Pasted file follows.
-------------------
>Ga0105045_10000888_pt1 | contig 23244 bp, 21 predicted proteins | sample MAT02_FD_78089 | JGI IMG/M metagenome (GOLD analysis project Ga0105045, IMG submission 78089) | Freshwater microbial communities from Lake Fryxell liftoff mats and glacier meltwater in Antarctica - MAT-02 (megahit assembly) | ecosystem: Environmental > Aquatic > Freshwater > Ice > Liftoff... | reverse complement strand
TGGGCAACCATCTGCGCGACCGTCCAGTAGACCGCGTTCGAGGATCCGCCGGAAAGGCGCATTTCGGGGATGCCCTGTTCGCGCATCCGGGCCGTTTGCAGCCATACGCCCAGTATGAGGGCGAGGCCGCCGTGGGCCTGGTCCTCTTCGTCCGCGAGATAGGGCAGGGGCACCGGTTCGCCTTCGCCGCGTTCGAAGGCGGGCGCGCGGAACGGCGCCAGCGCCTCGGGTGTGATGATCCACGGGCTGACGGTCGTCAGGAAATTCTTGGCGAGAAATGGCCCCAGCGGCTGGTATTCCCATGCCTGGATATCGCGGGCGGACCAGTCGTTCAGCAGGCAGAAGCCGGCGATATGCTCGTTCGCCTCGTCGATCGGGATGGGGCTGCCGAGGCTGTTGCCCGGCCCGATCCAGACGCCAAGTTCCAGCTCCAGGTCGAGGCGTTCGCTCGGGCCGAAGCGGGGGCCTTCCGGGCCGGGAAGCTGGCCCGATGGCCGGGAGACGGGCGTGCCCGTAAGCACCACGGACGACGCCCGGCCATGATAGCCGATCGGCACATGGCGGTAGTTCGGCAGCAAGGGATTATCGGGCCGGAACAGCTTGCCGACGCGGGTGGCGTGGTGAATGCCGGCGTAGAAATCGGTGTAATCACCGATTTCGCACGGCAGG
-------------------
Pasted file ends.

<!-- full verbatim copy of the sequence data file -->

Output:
>Ga0105045_10000888_pt1 | contig 23244 bp, 21 predicted proteins | sample MAT02_FD_78089 | JGI IMG/M metagenome (GOLD analysis project Ga0105045, IMG submission 78089) | Freshwater microbial communities from Lake Fryxell liftoff mats and glacier meltwater in Antarctica - MAT-02 (megahit assembly) | ecosystem: Environmental > Aquatic > Freshwater > Ice > Liftoff... | reverse complement strand
TGGGCAACCATCTGCGCGACCGTCCAGTAGACCGCGTTCGAGGATCCGCCGGAAAGGCGCATTTCGGGGATGCCCTGTTCGCGCATCCGGGCCGTTTGCAGCCATACGCCCAGTATGAGGGCGAGGCCGCCGTGGGCCTGGTCCTCTTCGTCCGCGAGATAGGGCAGGGGCACCGGTTCGCCTTCGCCGCGTTCGAAGGCGGGCGCGCGGAACGGCGCCAGCGCCTCGGGTGTGATGATCCACGGGCTGACGGTCGTCAGGAAATTCTTGGCGAGAAATGGCCCCAGCGGCTGGTATTCCCATGCCTGGATATCGCGGGCGGACCAGTCGTTCAGCAGGCAGAAGCCGGCGATATGCTCGTTCGCCTCGTCGATCGGGATGGGGCTGCCGAGGCTGTTGCCCGGCCCGATCCAGACGCCAAGTTCCAGCTCCAGGTCGAGGCGTTCGCTCGGGCCGAAGCGGGGGCCTTCCGGGCCGGGAAGCTGGCCCGATGGCCGGGAGACGGGCGTGCCCGTAAGCACCACGGACGACGCCCGGCCATGATAGCCGATCGGCACATGGCGGTAGTTCGGCAGCAAGGGATTATCGGGCCGGAACAGCTTGCCGACGCGGGTGGCGTGGTGAATGCCGGCGTAGAAATCGGTGTAATCACCGATTTCGCACGGCAGG